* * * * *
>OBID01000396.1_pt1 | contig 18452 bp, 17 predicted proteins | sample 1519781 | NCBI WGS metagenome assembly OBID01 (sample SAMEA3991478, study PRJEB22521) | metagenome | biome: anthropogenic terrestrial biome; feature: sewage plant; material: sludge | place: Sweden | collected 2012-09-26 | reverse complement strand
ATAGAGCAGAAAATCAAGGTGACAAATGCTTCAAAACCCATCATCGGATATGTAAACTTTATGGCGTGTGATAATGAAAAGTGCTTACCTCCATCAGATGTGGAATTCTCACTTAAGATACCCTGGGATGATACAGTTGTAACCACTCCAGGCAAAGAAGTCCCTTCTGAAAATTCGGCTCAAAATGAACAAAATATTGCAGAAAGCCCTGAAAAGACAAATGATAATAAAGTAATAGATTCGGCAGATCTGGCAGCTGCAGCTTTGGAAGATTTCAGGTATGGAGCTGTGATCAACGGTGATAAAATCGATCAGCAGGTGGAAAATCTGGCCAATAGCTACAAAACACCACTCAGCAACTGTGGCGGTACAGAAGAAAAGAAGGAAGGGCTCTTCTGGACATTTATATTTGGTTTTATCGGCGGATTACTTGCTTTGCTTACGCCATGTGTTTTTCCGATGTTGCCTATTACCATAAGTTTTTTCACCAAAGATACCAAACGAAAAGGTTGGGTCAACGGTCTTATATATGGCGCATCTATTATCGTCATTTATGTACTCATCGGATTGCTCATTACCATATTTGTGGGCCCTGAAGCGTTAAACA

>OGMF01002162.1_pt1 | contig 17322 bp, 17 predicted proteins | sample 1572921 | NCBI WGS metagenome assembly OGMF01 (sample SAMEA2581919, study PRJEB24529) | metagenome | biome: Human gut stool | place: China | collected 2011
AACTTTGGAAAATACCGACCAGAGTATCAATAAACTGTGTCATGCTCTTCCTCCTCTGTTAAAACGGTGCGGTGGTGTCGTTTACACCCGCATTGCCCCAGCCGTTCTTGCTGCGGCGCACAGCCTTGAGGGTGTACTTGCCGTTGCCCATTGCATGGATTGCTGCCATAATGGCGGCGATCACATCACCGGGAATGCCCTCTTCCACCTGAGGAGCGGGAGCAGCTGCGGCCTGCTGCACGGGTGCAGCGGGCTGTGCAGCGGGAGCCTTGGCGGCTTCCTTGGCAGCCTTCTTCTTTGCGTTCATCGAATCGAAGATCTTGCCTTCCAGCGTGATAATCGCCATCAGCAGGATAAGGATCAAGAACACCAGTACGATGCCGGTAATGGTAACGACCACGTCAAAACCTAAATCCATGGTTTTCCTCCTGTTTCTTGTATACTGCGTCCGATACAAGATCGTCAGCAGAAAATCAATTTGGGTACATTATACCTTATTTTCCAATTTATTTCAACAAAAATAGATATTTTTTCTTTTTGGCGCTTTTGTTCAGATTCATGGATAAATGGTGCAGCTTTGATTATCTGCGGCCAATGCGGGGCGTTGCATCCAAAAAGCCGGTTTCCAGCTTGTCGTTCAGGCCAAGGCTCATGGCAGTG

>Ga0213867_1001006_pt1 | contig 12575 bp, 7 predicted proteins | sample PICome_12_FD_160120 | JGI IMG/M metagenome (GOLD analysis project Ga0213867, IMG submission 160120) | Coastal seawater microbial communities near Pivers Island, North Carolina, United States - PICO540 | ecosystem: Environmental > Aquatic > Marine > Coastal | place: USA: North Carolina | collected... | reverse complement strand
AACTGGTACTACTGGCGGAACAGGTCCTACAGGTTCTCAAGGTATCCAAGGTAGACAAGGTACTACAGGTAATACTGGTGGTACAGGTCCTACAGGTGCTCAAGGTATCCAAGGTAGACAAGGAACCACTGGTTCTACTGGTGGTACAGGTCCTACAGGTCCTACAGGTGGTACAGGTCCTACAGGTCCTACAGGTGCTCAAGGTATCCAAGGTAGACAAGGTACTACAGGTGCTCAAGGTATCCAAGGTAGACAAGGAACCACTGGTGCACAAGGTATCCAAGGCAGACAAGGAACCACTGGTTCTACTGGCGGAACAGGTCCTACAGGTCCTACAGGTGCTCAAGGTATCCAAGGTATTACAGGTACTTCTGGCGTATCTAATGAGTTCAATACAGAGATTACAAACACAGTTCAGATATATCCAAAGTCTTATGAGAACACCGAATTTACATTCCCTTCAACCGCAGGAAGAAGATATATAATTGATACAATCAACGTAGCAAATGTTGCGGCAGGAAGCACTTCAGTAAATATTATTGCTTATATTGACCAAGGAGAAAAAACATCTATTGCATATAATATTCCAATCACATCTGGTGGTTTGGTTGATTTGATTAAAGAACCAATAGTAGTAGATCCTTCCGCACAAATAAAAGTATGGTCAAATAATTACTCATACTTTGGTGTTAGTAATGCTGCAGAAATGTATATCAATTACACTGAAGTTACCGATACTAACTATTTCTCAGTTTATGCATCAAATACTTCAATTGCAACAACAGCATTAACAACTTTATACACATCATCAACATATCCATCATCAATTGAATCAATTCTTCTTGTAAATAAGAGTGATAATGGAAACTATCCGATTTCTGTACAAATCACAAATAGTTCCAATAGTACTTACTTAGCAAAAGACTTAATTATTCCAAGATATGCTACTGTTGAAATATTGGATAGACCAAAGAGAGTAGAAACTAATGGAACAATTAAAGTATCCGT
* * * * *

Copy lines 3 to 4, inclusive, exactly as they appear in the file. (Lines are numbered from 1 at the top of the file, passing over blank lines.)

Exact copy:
>OGMF01002162.1_pt1 | contig 17322 bp, 17 predicted proteins | sample 1572921 | NCBI WGS metagenome assembly OGMF01 (sample SAMEA2581919, study PRJEB24529) | metagenome | biome: Human gut stool | place: China | collected 2011
AACTTTGGAAAATACCGACCAGAGTATCAATAAACTGTGTCATGCTCTTCCTCCTCTGTTAAAACGGTGCGGTGGTGTCGTTTACACCCGCATTGCCCCAGCCGTTCTTGCTGCGGCGCACAGCCTTGAGGGTGTACTTGCCGTTGCCCATTGCATGGATTGCTGCCATAATGGCGGCGATCACATCACCGGGAATGCCCTCTTCCACCTGAGGAGCGGGAGCAGCTGCGGCCTGCTGCACGGGTGCAGCGGGCTGTGCAGCGGGAGCCTTGGCGGCTTCCTTGGCAGCCTTCTTCTTTGCGTTCATCGAATCGAAGATCTTGCCTTCCAGCGTGATAATCGCCATCAGCAGGATAAGGATCAAGAACACCAGTACGATGCCGGTAATGGTAACGACCACGTCAAAACCTAAATCCATGGTTTTCCTCCTGTTTCTTGTATACTGCGTCCGATACAAGATCGTCAGCAGAAAATCAATTTGGGTACATTATACCTTATTTTCCAATTTATTTCAACAAAAATAGATATTTTTTCTTTTTGGCGCTTTTGTTCAGATTCATGGATAAATGGTGCAGCTTTGATTATCTGCGGCCAATGCGGGGCGTTGCATCCAAAAAGCCGGTTTCCAGCTTGTCGTTCAGGCCAAGGCTCATGGCAGTG